Arizona SBA Loan Default Attorney
An SBA loan is a loan issued to a small business by a bank that is guaranteed by the Small Business Administration. The guarantee essentially acts as insurance for the lender that made the loan, ensuring that they will get paid back if there is a default. This is an important distinction because many people mistakenly believe the government is the lender – it is not. For all practical purposes, you will be dealing with a privately owned bank as your lender.
One of the reasons small businesses like SBA loans is that they often come with more favorable interest rates and terms that would ordinarily not be available on the open market. In order to qualify for an SBA loan, you must jump through several hoops and of course the SBA must approve the loan.
What Happens When an SBA Loan Goes Into Default?
Unfortunately, in recent years, the rate of SBA loan defaults has increased dramatically. Because of economic conditions, many small business owners find themselves buried in debt struggling to stay in business or closing the doors altogether. So what happens when you can’t make your SBA loan payments?
At first, defaulting on an SBA loan will be much like defaulting on any other loan. The bank will start contacting you asking for payment. Eventually, if non-payment continues, the bank will seek to collect on its collateral. This could include your business equipment, real estate, even your home if you used a mortgage beyond the homestead exemption limits. You can expect this seizure of collateral to be fairly aggressive because the SBA requires the lender to take all appropriate steps to collect as much of the debt as it can before tendering a claim to the SBA for the balance. And if the U.S. Treasury receives your account to begin collection activity, things could get really difficult.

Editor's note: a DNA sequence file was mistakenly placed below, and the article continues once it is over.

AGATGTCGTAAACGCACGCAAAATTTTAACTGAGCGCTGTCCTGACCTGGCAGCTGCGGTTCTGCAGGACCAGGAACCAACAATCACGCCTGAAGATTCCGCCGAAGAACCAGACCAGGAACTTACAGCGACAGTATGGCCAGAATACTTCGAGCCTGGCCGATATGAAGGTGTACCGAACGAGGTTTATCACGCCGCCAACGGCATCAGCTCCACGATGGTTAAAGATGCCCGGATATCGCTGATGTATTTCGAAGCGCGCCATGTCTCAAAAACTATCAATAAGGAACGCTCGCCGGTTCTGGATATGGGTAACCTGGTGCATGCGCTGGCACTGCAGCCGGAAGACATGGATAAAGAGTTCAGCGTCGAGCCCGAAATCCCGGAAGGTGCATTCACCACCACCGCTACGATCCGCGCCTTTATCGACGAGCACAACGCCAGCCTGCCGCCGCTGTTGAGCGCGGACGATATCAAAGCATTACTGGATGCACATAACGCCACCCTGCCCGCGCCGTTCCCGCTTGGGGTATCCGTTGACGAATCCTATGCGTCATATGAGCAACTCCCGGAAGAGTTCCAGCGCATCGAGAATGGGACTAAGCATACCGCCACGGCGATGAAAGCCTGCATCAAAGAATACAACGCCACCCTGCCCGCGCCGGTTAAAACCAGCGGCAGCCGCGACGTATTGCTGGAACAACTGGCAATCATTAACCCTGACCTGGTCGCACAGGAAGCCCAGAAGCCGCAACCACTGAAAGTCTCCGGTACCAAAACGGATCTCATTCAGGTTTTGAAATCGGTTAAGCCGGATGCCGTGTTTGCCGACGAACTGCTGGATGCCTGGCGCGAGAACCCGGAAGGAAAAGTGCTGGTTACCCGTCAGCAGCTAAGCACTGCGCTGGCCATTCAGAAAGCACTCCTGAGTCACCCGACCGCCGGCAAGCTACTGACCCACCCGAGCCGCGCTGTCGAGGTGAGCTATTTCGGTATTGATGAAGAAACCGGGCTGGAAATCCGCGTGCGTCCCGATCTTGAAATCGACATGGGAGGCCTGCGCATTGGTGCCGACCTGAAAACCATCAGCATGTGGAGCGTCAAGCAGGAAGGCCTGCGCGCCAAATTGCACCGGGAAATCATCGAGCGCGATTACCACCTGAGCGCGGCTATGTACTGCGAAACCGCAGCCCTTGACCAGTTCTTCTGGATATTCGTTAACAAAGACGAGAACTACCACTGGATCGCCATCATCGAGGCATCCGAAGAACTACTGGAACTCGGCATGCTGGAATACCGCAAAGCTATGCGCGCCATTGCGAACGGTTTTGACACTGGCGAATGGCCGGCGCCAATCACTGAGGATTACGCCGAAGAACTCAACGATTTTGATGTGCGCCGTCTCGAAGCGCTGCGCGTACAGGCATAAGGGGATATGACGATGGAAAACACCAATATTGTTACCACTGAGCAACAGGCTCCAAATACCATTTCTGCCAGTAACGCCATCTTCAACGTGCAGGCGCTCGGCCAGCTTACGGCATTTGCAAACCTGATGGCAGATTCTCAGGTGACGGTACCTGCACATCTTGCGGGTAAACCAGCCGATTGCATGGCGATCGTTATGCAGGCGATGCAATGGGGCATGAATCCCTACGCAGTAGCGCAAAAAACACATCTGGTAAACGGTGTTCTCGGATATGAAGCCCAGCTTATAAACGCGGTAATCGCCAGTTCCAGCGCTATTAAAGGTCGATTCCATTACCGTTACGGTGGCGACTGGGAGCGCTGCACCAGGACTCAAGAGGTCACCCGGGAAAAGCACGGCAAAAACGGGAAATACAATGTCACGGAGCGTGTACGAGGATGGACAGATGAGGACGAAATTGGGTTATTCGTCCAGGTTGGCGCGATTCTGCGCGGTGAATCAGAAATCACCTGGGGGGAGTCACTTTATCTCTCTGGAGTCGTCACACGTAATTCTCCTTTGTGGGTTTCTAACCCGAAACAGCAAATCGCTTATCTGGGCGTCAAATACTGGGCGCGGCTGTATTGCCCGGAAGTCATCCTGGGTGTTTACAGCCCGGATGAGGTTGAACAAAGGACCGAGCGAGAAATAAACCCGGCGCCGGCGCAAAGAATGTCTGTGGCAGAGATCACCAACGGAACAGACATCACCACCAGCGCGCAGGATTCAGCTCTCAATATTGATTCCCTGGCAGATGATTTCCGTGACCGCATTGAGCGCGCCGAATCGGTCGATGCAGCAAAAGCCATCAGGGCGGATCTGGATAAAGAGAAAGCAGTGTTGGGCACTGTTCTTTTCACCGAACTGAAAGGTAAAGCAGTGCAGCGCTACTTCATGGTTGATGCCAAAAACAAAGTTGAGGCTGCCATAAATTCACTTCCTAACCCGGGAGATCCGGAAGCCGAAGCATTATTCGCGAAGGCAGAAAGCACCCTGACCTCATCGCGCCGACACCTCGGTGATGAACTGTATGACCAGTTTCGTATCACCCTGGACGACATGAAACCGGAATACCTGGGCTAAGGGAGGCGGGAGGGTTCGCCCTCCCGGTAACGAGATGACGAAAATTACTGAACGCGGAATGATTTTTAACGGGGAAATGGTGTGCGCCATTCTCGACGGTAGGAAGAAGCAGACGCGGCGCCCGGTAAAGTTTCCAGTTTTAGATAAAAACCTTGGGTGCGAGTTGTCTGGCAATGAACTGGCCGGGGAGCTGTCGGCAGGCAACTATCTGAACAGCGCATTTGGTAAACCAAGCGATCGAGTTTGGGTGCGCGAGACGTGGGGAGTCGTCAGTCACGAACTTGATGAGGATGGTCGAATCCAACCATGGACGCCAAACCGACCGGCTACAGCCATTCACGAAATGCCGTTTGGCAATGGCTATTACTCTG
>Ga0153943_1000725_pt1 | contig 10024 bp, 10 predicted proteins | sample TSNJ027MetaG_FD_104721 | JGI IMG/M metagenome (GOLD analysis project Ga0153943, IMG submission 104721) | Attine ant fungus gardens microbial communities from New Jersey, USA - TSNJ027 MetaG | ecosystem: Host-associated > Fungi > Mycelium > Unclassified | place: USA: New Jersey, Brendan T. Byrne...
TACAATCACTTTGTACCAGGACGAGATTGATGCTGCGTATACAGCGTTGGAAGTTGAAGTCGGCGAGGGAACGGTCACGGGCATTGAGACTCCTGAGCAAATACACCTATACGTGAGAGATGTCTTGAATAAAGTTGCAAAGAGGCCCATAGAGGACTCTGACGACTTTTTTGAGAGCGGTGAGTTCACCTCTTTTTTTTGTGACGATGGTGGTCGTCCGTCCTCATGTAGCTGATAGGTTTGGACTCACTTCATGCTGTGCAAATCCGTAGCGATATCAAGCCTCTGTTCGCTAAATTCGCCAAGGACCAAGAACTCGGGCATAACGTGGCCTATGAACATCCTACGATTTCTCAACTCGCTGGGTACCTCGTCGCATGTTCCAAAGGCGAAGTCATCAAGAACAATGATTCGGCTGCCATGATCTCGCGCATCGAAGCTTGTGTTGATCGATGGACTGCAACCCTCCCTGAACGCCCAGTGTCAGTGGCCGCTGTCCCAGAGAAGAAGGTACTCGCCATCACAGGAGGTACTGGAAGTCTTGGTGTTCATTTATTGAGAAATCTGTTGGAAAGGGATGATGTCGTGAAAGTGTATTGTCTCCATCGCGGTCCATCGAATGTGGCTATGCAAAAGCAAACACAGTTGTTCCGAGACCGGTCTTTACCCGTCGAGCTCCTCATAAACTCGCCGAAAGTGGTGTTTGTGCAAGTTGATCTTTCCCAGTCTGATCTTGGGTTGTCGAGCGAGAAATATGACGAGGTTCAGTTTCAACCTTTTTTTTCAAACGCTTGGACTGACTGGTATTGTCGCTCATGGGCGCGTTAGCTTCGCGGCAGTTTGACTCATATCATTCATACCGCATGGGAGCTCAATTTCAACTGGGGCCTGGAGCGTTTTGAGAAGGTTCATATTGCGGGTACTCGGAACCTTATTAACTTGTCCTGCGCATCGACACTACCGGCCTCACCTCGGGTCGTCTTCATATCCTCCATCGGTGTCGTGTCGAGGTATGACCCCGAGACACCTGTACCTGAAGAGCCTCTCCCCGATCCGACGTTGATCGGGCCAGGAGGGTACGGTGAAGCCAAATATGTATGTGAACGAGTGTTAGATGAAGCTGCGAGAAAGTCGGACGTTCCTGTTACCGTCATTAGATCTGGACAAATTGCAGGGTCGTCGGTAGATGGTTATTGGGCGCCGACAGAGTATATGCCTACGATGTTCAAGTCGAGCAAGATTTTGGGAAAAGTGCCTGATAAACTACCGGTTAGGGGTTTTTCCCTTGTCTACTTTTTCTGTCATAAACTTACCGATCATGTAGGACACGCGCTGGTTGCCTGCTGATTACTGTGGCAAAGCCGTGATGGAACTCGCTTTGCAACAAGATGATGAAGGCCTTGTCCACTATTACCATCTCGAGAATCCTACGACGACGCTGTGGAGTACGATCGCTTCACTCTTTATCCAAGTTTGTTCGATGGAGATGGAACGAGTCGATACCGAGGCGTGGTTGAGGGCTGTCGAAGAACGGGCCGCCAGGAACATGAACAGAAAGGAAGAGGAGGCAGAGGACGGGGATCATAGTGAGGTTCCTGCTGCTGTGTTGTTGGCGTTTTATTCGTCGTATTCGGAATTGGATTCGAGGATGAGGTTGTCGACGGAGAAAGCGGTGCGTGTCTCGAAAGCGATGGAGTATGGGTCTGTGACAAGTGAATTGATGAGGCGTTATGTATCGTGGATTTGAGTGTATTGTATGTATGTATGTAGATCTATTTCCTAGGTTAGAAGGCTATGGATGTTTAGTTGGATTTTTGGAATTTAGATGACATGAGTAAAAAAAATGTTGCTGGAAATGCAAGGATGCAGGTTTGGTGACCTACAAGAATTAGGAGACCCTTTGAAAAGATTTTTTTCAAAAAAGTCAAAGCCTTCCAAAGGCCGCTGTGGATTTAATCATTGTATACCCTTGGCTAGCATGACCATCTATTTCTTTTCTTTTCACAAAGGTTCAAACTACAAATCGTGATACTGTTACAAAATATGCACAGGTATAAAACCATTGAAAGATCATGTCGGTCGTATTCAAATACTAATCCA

Of course, there will likely be debt remaining even after collateral is seized. So what happens next?
Personal Guarantees on SBA Loans
On almost all SBA loans, the borrower will be required to sign a personal guarantee. That means that even though the borrower may be doing business as an LLC (limited liability company) or other corporate structure, the bank will still require the individual to sign a personal guarantee. This puts all of your personal assets in play in the event of a default.
You have a couple of options at this point.
Resolving and Settling SBA Loan Debt
First, if you qualify and if it is appropriate, you could file for bankruptcy protection. But those are two big “ifs”. For a variety of reasons, many people do not qualify for bankruptcy. Plus, there are huge negatives to filing bankruptcy. Under a Chapter 7 bankruptcy, which is a liquidation, you may still end up losing many of your personal assets that are not exempt under the bankruptcy laws. Under a Chapter 13 bankruptcy, it could take up to 5 years and you will likely have to pay back most of the debt anyway. And, of course, bankruptcy will stay on your credit record for up to 10 years.
For these reasons and others, bankruptcy should be an absolute last resort.
The other option, and for many people the best option, is an attorney negotiated debt settlement. This is what our firm does well. We perform a comprehensive debt analysis and develop a plan to settle your debts for a fraction of the balance claimed by the creditors. And we do this without bankruptcy.
The SBA has a special process for resolving residual SBA loan debt called an Offer in Compromise. We deal directly with your SBA loan lender to put together a comprehensive and persuasive Offer in Compromise and negotiate a settlement of the debt. We have decades of experience helping clients resolve debt issues.
Call today for a free consultation and get started resolving your SBA loan debt so that you can move forward.